Mike was not originally pointing things out like your quote here says<blockquote><font class="small">Quote:</font><hr>His advice is a good rule of thumb, but you will have to ignore his good rule of thumb for better rules of thumb later on. That's what Mike is pointing out<hr></blockquote>This is an exact example of a poster who does not read the entire thread and just jumps in. For the record, Mike has back tracked after he noticed he was not in the majority in his original flame post. If you will please scoll to the top of all the threads, you will see Mike changed the subject heading of the thread. Just in this example alone, will you please tell me how Mike was pointing out the crap you just tried to feed us.

Here is the quote from Mike's first post<blockquote><font class="small">Quote:</font><hr>This is why I have been trying (unsuccessfully, obviously) to get away from this place. You just made two posts on "habits" that are full of very bad advice. But I can't step in and correct you, because people will complain. Or they will sit and argue and argue, despite the fact that they have only been playing Pool for a matter of months.

So what's the point? <hr></blockquote>Mike was never asked to correct him. Instead Mike decided to flame DSAPOLIS about information that Mike knows nothing about. Just because a pro does one thing, that does not make that the only way to go about it, and it certainly does not become the be all end all knowledge for Mike to sling around. I would love to see Mike play against DSAPOLIS and have both them use their own knowledge to play the game with no coaching from said "pro friends."

You are correct at the end of your thread<blockquote><font class="small">Quote:</font><hr>THERE IS NOTHING WRONG with disagreeing with somebody like DSAPOLIS who obviously has a great deal of knowledge to share.<hr></blockquote>I do however point out that THERE IS SOMETHING WRONG WITHa poster changing the name of the thread in order to flame and then posting this crap!!!(quote from Mike again, sorry for using it twice)<blockquote><font class="small">Quote:</font><hr>This is why I have been trying (unsuccessfully, obviously) to get away from this place. You just made two posts on "habits" that are full of very bad advice. But I can't step in and correct you, because people will complain. Or they will sit and argue and argue, despite the fact that they have only been playing Pool for a matter of months.
<hr></blockquote>

Please read everything and see how it all got started and then comment (I am assuming you have not read everything, I may be wrong, but once it is writing there is nothing you can do to take it back).



eg8r

bluewolf
11-09-2002, 12:46 AM
I have read all of the posts on this topic. I have found that when a writer puts forth their views with confidence, some interpret this as arrogance.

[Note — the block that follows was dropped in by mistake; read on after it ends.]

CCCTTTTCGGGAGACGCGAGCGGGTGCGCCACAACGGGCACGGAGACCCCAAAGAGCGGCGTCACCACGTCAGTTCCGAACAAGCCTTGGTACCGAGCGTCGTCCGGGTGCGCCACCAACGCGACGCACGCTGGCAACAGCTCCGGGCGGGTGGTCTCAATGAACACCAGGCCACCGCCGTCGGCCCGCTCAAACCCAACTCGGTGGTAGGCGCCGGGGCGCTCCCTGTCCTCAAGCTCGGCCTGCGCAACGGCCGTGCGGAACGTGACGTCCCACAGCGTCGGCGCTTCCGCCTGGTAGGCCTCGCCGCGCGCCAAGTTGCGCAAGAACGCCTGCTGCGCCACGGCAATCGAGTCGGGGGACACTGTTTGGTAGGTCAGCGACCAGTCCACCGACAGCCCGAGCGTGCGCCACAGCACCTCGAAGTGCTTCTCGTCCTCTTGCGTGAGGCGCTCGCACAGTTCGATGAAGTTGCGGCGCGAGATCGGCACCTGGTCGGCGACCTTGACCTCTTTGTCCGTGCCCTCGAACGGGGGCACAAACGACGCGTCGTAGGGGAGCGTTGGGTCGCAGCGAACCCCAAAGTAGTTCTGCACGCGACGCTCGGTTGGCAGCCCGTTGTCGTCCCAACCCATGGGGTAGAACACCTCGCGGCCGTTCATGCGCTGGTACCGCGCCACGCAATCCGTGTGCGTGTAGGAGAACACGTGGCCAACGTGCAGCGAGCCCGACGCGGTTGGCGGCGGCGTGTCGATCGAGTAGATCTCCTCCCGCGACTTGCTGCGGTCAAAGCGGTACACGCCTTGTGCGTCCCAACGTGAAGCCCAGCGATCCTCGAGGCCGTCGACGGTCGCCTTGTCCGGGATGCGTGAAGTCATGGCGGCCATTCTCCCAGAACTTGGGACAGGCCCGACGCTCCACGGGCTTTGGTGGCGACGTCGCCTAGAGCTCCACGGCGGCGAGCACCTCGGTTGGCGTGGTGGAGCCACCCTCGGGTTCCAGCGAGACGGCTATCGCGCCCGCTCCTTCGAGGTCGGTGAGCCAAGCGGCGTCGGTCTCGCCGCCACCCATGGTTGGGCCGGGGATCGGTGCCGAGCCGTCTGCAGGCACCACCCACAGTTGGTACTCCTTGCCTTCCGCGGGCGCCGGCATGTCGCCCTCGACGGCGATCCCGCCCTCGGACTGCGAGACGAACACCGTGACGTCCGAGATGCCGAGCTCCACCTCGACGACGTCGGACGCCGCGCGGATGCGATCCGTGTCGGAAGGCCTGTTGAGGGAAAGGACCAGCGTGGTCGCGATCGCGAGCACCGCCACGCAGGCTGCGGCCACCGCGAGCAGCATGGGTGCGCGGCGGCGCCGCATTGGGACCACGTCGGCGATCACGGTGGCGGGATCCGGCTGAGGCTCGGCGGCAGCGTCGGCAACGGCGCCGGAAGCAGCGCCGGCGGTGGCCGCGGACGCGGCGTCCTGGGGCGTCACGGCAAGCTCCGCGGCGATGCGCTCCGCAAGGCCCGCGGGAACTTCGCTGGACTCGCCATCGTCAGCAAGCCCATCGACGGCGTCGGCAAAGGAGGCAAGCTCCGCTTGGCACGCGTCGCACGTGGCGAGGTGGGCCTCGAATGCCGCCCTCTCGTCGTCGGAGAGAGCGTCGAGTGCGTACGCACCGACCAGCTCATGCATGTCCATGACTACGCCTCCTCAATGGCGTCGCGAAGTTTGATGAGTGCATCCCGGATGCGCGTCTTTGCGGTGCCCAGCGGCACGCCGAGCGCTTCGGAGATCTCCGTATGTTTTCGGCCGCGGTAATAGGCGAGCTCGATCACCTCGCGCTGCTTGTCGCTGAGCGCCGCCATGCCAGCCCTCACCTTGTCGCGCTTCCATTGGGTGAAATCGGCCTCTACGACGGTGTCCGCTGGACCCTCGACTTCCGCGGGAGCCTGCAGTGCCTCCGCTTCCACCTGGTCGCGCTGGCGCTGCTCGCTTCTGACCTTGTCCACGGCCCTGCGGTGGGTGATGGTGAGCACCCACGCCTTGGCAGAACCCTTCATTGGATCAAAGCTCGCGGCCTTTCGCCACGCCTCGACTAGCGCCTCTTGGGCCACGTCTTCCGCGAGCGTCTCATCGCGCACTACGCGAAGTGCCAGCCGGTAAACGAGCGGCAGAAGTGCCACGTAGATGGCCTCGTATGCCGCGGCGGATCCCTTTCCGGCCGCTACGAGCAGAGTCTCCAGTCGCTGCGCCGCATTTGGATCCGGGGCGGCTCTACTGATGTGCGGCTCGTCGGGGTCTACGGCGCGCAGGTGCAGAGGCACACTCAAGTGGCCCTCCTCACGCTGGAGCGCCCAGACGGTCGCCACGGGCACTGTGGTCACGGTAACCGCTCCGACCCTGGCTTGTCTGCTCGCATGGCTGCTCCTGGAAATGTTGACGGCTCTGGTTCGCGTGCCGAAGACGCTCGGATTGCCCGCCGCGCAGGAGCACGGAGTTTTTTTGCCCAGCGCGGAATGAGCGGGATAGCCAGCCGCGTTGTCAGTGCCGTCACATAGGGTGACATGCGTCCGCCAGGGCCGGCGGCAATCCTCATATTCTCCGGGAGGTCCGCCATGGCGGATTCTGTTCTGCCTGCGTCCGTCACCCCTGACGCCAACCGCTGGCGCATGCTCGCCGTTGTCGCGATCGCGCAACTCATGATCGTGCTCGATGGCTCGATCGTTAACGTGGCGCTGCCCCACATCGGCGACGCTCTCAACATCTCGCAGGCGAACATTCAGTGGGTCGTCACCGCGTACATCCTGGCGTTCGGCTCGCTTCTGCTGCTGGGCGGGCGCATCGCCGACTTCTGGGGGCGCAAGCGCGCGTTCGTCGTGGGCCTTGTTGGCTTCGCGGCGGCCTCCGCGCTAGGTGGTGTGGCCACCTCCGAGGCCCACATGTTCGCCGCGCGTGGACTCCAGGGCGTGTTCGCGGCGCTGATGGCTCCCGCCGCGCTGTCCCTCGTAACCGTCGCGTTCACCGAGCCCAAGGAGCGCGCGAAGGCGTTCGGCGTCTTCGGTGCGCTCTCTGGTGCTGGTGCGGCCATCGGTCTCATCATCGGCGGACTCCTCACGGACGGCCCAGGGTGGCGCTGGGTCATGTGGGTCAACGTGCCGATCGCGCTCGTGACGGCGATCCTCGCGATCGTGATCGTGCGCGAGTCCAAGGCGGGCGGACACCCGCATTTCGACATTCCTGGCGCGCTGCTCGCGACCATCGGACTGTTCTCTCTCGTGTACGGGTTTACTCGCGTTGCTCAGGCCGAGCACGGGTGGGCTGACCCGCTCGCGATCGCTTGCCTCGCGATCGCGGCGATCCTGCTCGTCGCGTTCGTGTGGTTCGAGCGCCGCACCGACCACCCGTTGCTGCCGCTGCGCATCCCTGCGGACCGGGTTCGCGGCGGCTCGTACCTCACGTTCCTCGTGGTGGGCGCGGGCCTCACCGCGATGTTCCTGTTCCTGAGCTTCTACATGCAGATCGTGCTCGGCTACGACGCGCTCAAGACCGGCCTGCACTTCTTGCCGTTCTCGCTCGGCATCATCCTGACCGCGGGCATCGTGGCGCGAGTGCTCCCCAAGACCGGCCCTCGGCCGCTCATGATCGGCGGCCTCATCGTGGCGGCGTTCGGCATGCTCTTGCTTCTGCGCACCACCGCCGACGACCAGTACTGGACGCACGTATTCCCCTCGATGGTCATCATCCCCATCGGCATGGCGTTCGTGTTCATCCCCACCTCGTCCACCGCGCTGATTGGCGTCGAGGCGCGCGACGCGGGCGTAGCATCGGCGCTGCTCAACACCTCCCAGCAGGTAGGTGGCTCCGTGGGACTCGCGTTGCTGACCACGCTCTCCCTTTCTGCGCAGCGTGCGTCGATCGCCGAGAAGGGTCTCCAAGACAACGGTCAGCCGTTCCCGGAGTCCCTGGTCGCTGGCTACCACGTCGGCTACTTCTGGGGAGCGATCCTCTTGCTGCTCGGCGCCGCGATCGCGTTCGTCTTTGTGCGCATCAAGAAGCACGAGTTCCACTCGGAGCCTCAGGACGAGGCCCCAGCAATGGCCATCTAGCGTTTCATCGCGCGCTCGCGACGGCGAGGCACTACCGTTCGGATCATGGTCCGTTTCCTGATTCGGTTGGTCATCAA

Of course, if David gets a following here because of his writing, that could take attention away from others who want to be seen as 'xperts' &lt;G&gt;

While both mike and David said good things, I cannot help but see EGO rearing its ugly head here.

just my .02

bw

Ludba
11-09-2002, 01:18 AM
eg8r,
I had read the entire thread before I posted. I have been here since DSAPOLIS responded to mike on 11/4, but I never joined in. I want you to know that I'm not being defensive; but I wanted you to know that I didn't just walk in blind and pick a side. And for good measure, I reread the thread just in case I AM being an a-hole.

I think Scott Lee put it best,"Your ideas are good, Mike. Your delivery is malicious...."

eg8r, you are absolutely right about mike changing the title to "You do not know what you are talking about." It was a crappy thing to do, and does nothing but distract from his otherwise legitimate argument. The problem is that he got worked up about the whole thing. He got frustrated with what he sees as a problem on the board as a whole, and instead of stating his argument dispassionately, he attacked BOTH the argument and the arguer.

You are correct in stating that DSAPOLIS did not explicitly state that "this information will be the end all." But being as knowledgeable about the subject as DSAPOLIS is, he owes a duty of care to those who are not so knowledgeable to state that this applies at a certain point in the process. This is of course assuming that DSAPOLIS' advice is not for everyone. I don't believe it is. I am at the low-end of intermediate play(boy, there's a bold claim), and i think his advice quickly loses its relevance.

By way of comparison, I was just reading Capelle's "Play Your Best Nineball" today, which is a good example of a book that warns which advice is for whom. He wrote this way, because he knew he SHOULD state explicitly that B level players should think/practice one way and C players another.

Yes, as Scott Lee pointed out, even pros go back to the fundamentals. But the pros are still trying to eschew crutches like breaking soft. It is not an ends in itself, but a means to the end, which is breaking hard with accuracy.

When someone titles a thread,"10 Bad Habits That Keep You From Running The Rack", it does sound to me like it's supposed to apply to everybody. And honestly, these guidelines do not. Because "average players" are naturally the bulk of the population, it will apply to them, but if they don't want to stay "average players," they should learn and then unlearn what they have learned.